SB 604 Update: Child Abuse & Neglect – Training
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NPAM does not support SB 607 

3/26:  the HGO committee heard SB 607 (Senator Shank) – Child Abuse & Neglect – Training. The only supporters of the legislation were the Senator, MD Coalition Against Sexual Assault (MCASA) and Advocates for Children & Youth who sent their law student intern to testify. The opposition consisted of the Health Occs Board – Physicians, Nursing, Psychology, LCPCs and Dentistry. Several professional associations were also in opposition: Dentists, MNA, MedChi, Psychiatrists, Psychologists, PTs, and of course NPAM.

Right off the bat, Senator Shank used some testimony from the Senate to spin into commentary that suggested that "the laws are so confusing, no one know what to report…and there isn’t any training to tell us so.” The other two supporting organizations focused their testimony on the duty to report child abuse/neglect which is not part of the bill – the bill, as amended, solely address training.

The associations were called first out of order from the Boards, so we focused our testimony on the following areas:

  • Dentists used to have state regulations mandating child abuse training for recognizing signs of abuse such as chipped teeth, malnutrition, etc. but that the state repealed that requirement as evidence proved that the graduate degree curricula fully covered the training and that once dentists became licensed, they could pursue additional CEUs as needed.
  • Suppose a primary care Nurse working in a large medical practice sees only adult patient, but "covers” one day for a colleague who has a couple minor patients – would that nurse be in violation of the statute because he/she had gotten a waiver under the bill since his/her practice was primarily adult, but now happened to have a couple minor patients? The proposed language is drastically flawed.
  • The language directs the Health Occs Boards to establish a process for professional associations, nonprofits, educational institutions to develop the 90min training courseàwe all spoke to the need to keep the Boards and the Associations separated. The Boards can’t dictate to the Associations what CEUs to develop but can accept national certified or accredited programs offered by state associations.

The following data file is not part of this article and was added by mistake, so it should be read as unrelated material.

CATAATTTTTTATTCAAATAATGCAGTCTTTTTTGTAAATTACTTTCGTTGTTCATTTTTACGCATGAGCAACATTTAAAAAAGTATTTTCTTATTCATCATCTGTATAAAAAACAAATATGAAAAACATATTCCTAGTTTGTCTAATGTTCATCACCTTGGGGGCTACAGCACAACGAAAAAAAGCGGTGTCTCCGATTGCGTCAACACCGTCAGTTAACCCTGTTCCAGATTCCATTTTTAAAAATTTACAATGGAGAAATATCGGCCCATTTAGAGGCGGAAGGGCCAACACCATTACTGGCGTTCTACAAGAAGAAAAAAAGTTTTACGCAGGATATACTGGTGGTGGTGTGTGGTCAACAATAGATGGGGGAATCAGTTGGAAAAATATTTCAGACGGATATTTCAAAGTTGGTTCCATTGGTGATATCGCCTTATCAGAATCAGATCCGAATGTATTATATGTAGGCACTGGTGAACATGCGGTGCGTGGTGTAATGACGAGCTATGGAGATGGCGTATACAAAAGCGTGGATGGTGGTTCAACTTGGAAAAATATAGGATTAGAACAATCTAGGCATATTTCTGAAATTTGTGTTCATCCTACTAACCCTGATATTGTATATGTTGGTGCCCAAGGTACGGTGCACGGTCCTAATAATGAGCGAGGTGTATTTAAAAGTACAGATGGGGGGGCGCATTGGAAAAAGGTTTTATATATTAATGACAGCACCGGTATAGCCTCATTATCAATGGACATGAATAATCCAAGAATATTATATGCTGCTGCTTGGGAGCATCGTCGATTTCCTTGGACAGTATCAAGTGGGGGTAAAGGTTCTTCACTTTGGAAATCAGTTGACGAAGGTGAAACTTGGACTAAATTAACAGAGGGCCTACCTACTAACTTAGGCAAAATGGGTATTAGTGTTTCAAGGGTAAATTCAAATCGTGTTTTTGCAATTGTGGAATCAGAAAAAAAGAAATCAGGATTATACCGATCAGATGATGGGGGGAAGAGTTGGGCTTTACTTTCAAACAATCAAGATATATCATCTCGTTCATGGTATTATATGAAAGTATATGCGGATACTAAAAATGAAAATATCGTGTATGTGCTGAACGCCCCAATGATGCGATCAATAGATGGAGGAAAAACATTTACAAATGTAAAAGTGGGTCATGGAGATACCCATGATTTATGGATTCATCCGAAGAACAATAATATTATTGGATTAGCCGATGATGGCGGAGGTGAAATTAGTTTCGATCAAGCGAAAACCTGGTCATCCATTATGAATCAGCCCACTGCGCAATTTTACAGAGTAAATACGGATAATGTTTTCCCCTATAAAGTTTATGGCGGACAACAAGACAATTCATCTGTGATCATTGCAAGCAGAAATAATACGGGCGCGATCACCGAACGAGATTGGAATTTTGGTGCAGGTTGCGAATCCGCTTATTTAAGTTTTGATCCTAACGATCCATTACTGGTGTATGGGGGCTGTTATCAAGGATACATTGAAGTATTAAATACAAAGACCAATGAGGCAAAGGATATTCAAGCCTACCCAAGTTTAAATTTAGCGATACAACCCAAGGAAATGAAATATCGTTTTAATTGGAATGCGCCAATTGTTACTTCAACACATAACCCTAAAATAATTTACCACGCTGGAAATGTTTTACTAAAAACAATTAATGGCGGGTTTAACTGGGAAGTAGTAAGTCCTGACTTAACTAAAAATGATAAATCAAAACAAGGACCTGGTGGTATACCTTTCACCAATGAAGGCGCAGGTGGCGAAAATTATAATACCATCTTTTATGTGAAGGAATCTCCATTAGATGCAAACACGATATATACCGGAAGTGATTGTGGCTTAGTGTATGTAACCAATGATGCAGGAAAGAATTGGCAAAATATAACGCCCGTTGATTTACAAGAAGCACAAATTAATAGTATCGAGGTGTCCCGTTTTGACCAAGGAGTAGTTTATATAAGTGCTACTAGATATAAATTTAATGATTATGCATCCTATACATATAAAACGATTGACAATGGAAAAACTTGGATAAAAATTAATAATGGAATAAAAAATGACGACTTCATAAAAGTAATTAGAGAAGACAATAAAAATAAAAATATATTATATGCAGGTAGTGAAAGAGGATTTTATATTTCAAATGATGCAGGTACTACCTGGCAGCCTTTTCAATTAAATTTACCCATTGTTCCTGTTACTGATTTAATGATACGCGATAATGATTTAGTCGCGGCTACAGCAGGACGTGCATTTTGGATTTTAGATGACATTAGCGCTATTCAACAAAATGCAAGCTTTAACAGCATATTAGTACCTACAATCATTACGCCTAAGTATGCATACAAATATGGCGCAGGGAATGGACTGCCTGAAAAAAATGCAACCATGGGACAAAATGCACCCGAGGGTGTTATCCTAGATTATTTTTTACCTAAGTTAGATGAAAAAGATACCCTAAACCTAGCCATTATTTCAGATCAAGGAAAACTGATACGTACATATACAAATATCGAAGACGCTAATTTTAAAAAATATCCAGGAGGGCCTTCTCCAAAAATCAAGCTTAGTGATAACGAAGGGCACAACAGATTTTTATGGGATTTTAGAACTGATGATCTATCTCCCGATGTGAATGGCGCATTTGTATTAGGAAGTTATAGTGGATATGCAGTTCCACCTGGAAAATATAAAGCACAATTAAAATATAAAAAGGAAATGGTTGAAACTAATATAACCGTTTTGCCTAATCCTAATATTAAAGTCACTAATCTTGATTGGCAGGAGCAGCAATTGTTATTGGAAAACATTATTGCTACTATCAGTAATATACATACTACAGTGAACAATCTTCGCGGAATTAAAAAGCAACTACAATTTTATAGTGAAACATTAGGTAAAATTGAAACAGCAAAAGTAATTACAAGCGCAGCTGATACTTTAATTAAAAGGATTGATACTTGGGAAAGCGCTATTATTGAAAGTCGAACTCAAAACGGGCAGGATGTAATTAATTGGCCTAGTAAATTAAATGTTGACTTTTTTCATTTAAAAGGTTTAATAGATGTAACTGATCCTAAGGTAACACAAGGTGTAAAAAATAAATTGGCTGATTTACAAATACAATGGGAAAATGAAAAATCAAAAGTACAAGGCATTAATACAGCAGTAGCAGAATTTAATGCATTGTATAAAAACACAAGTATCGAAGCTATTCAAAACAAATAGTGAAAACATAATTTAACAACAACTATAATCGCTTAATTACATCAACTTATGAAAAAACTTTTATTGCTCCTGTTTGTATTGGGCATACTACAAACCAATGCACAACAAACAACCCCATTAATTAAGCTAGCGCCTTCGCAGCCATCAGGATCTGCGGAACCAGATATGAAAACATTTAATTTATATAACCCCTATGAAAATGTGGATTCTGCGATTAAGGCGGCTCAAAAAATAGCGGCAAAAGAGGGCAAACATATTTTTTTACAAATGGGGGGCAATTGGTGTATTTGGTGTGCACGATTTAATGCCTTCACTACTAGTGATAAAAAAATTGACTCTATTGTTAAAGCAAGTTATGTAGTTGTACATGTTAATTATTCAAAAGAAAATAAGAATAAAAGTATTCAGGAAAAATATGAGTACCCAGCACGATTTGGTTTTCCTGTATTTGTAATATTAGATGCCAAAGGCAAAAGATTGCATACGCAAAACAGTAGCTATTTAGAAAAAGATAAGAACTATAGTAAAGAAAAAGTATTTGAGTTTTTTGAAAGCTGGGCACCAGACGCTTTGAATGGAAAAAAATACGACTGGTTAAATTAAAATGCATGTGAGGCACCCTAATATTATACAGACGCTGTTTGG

• If the course is not continually updated, providers will receive the same training over and over which will not lead to a keener ability to report suspected child abuse and neglect.
  • The Boards testified to financial issues creating the course- each board would have to create its own course for each specific provider group it regulates which will be time consuming, then will have to review the course work up licensing and renewal which will lead to potential delays in licensure.
  • My testimony focused on carefully refuting Shank’s statement as a misunderstood misrepresentation that any of my clients "don’t know what to report” but believe that the current Family Law article is layer upon layer of confounding statute that is in conflict with the 1993 AG Opinion and that that part of the statute needs to be reworked, but that we have never said that providers lack this training nor lack resources to seek out CEUs for this type of training. Shank had left the committee room while I was talking so he didn’t hear my testimony, but I received several head nods from various HGO members that understood the underlying abilities of licensed and highly trained professions not lacking in this area of expertise.

Delegate Morhaim asked several rhetorical questions to the Sponsor and to the Boards regarding the difference between teachers who are mandated to have this training because they have children in their presence and under their supervision 30-40 hours/week compared to many health care providers who may treat children for short periods of time – even in fleeting moments at times. He also talked about 20-30 years ago there was a push to mandate other training in areas such as AIDS, anthrax, fetal alcohol syndrome, and various other cultural competencies that would lead to providers being in training classes every week of the year.

With all of that said, I don’t believe the bill will be moving. I was not present after the hearing, but was told this morning that Delegate Bonnie Cullison told the Boards that they did a good job in explaining the issue and that Dan Morhaim complimented the Boards and the other Associations who were still around afterwards that he was opposed to the bill and was "with us.” I believe that the Chairman will put the bill into subcommittee where we can kill it so the committee doesn’t have to take a full vote.

I will keep everyone posted on any updates to this bill if something should arise. Big thank you to Sandi and Adele for arming me with information on national CEU requirements for NPs!

More updates to come on other bills this week!

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